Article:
And here’s Ronnie’s report:
It must be that time of year again, because I find myself returning to San Francisco with an empty wallet, a deep sunburn, a sore body and a massive hangover. Yes, the World Championships of the World, er, International Sportboat Anarchy Festival took place this past weekend in sunny San Diego. I found myself racing a Viper 640 in a 28 boat mixed design fleet that included 14 Vipers. We had our ups and down throughout the weekend, but the weather was great, the racing close and the parties lively.
After winning the Ultimate 20 class at ISAF last year, Ullman sailmaker Ben Lakin and I decided to team up and see what we could do in the Viper class. With an old borrowed boat and Viperette Stacey Loula, we saw ourselves as somewhat of a dark horse coming into the weekend. With Chris Winnard entering the Viper class and long-time Rondar reps Drew Harper and Tim Carter in the class, plus a slew of other quick boats from all over the West Coast and Arizona, it would appear to be anyone’s regatta. A productive day of practice on Thursday would allow us to fix some issues with the boat, work on boat handling and gel as a team.
Friday’s regatta consisted of 3 races, which would be scored separately from the ISAF regatta. When the dust settled after a long day of racing, Chris Winnard proved to be the class of the field, dominating to take 3 bullets, while we worked our way to 2nd Viper overall. The first two races were standard windward- leewards, while the 3rd was a modified pursuit race, which saw 70 boats race around South Bay, finishing just off the club house. With everything from 505’s and Moth’s to J-125’s and one design sportboats, the race was dubbed the “Beer Can Worlds”, and it succeeded in bringing new meaning to racing back to the bar.
Scot’s vision of bringing Anarchy to Coronado YC for a weekend was in full swing. Chris Winnard’s Viper gybed in front of the dock at the finish. We were just seconds behind when one of the J/125’s rolled us at the finish. Securing 3rd in the Beer Can Worlds, we were awarded a bottle of rum for our efforts, which was much appreciated. CYC once again stepped up huge providing cheap booze and an awesome venue to party at. That’s Snap, Stacey, Scot and Yours Truly pictured above.
Saturday wasn’t so good to our boat, “The Snake”. We straight blew it out our ass, with the exception of a 2nd in the first race. We were one of only two aluminum-rigged Vipers in the fleet, and in light air, we just couldn’t get the boat up to speed. On Sunday in more breeze, we once again had boat speed and good crew work, managing a couple of good finishes. Our result in the regatta wasn’t quite what we had hoped for after Friday’s great result but as with any truly great regatta, I don’t think I saw a single person who would consider the weekend as anything less than a great time; our boat included. The racing was extremely competitive. Winnard remained the front runner, taking nearly every bullet, but with positions 2-7 changing nearly every leg, things never got dull. Nearly every boat had brief stints in the top 3 and near DFL’s. I love close racing.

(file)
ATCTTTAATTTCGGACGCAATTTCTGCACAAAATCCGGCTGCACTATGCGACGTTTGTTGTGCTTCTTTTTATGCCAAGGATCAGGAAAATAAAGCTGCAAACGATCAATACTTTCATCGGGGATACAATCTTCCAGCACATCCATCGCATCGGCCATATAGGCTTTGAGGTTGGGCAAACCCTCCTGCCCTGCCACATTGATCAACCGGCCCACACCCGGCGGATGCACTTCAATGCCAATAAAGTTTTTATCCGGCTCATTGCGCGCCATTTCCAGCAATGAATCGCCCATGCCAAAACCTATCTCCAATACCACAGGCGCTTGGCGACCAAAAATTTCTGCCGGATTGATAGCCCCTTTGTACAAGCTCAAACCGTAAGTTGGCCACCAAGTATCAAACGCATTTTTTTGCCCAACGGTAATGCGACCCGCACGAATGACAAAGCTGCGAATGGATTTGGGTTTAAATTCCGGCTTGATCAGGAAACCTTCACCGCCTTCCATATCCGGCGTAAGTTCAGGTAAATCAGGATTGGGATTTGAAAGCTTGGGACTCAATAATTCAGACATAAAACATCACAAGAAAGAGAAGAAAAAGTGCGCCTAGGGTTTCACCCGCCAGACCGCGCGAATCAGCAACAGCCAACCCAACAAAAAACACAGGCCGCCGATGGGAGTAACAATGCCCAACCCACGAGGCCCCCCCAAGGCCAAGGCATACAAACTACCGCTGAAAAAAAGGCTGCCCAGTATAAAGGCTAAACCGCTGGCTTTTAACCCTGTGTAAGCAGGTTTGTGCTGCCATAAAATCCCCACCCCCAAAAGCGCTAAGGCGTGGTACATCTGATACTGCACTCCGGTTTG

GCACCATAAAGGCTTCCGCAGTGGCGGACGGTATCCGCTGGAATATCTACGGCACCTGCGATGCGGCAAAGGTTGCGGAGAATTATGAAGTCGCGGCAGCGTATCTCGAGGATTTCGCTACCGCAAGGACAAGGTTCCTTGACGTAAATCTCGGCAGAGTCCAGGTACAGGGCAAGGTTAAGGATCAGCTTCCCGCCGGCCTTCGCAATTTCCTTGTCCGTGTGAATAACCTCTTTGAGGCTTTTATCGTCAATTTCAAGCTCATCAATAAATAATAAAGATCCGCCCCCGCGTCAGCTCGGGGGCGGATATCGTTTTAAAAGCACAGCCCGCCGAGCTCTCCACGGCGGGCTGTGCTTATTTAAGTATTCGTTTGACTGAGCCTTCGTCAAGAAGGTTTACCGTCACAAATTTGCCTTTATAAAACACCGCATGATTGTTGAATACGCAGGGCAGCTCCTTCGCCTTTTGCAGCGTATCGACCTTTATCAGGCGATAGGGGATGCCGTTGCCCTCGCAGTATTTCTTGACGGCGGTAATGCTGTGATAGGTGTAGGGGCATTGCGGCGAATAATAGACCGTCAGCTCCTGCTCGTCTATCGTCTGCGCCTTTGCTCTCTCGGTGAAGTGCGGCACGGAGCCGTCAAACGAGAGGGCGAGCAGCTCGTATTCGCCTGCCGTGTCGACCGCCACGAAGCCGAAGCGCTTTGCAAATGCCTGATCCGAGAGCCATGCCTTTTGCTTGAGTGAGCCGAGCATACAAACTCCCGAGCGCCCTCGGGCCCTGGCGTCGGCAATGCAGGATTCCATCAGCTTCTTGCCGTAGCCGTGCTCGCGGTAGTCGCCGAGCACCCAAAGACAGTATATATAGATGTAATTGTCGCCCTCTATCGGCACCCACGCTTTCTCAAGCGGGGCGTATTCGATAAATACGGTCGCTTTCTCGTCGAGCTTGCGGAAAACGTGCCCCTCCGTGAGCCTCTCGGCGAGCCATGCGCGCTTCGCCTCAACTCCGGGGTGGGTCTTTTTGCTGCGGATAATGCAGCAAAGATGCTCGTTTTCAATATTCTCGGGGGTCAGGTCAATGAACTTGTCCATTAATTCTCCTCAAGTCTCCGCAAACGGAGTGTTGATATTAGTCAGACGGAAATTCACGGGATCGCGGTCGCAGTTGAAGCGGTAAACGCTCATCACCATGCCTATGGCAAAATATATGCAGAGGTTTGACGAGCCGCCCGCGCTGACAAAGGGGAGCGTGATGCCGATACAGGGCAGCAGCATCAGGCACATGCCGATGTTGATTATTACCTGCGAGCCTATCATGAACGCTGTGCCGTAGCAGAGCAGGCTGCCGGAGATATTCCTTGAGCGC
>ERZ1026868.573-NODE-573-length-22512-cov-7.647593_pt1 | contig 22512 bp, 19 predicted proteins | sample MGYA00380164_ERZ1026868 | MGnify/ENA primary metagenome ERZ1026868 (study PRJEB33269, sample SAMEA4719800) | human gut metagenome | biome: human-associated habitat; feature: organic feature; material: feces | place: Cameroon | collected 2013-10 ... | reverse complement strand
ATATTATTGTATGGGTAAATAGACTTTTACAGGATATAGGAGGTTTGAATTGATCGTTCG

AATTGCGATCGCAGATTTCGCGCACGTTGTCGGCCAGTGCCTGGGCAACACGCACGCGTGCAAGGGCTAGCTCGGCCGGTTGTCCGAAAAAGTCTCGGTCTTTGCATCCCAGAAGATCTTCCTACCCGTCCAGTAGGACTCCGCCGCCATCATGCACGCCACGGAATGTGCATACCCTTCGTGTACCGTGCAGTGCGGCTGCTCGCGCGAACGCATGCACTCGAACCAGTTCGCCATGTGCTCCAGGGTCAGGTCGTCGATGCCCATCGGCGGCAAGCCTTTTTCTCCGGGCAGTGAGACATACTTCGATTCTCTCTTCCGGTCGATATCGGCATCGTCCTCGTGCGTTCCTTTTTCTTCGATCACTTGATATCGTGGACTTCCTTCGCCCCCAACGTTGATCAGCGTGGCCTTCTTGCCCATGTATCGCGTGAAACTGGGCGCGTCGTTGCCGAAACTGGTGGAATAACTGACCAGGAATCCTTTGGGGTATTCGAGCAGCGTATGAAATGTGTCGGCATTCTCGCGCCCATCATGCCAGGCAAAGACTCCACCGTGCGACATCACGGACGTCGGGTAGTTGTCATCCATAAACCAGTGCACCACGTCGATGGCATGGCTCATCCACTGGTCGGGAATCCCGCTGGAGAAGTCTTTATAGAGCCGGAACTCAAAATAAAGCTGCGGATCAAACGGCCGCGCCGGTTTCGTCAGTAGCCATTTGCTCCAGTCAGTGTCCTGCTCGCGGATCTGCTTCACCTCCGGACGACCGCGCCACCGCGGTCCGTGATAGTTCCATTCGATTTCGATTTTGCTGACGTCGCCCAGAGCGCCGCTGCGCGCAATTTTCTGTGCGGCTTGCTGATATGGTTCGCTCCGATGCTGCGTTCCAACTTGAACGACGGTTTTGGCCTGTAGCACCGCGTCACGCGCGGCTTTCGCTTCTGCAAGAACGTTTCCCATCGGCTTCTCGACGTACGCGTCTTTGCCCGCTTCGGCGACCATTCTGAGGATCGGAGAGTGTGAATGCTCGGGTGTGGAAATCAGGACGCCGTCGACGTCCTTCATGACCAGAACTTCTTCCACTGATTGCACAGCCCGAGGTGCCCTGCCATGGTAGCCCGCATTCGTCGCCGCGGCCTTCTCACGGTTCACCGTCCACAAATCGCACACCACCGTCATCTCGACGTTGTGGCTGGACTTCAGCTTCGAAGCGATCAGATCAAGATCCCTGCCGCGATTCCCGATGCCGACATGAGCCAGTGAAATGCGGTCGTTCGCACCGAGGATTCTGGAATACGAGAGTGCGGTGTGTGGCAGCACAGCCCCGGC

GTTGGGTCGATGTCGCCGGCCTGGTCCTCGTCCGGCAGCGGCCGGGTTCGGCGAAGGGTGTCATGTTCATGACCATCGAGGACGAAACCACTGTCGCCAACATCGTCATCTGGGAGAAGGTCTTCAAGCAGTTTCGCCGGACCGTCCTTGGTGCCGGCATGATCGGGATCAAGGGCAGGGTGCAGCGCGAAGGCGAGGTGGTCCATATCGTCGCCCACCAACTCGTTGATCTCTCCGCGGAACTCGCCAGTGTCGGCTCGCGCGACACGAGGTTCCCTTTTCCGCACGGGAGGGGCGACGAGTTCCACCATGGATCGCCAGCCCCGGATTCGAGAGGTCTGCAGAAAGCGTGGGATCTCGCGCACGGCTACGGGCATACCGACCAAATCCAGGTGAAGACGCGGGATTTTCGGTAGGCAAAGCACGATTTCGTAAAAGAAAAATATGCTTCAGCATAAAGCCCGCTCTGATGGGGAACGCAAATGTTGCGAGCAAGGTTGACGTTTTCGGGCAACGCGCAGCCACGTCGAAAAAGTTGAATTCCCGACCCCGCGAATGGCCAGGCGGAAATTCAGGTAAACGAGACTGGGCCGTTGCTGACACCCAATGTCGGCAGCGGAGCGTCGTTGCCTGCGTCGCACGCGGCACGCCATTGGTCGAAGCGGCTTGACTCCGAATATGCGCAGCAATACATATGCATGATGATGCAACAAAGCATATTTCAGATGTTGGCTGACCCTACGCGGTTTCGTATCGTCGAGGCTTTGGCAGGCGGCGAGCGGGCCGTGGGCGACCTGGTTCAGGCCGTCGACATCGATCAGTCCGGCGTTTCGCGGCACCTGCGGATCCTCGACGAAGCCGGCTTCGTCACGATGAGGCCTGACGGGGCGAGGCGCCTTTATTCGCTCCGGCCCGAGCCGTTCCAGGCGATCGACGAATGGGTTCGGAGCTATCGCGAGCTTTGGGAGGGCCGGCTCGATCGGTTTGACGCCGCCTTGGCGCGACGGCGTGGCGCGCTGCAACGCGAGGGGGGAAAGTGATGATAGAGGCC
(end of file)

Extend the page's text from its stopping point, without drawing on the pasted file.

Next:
Love him or hate him, Scot pulled off another great regatta. I’ve been fortunate enough to race in the first two ISAF’s and I’m already marking next year’s on the calendar. After racing and sailing mostly solo offshore stuff in the past year, I had almost forgotten how much fun racing small sporties in big one design fleets can be. And the Viper fleet is absolutely awesome. I want one. With 14 boats at ISAF, 11 racing in Texas and close to 40 next week in New York, big fleets and regattas are popping up all over the country. And for good reason. The builder, Rondar Sportboats, actually flew a rep out from England to check out the ISAF regatta, coach drivers in the fleet and help support the class. ISAF sponsor Ullman Sails also supported the class, with sailmakers on 2 of the boats, including the overall winner. Drew Harper from Spinnaker Sailing, the West Coast Viper distributor, took second in class. He is pushing the boat hard and if things go his way, we’ll have 20+ on the line next year. Definitely sold on Vipers… 740 pounds of fucking fun. Who needs crew for Charleston next year? Seriously…
The sportboat revolution is in full swing. This was the most fun regatta i’ve been to since last year’s ISAF, and after an introduction to “big boat politics” at the previous weekend’s abortion of a Big Boat Series, I had forgotten that sailing is supposed to be about fun. This regatta should be a model for every race organizer to follow. Big sport boat fleets, good close racing, cheap booze, fun parties and great weather…. See you next year!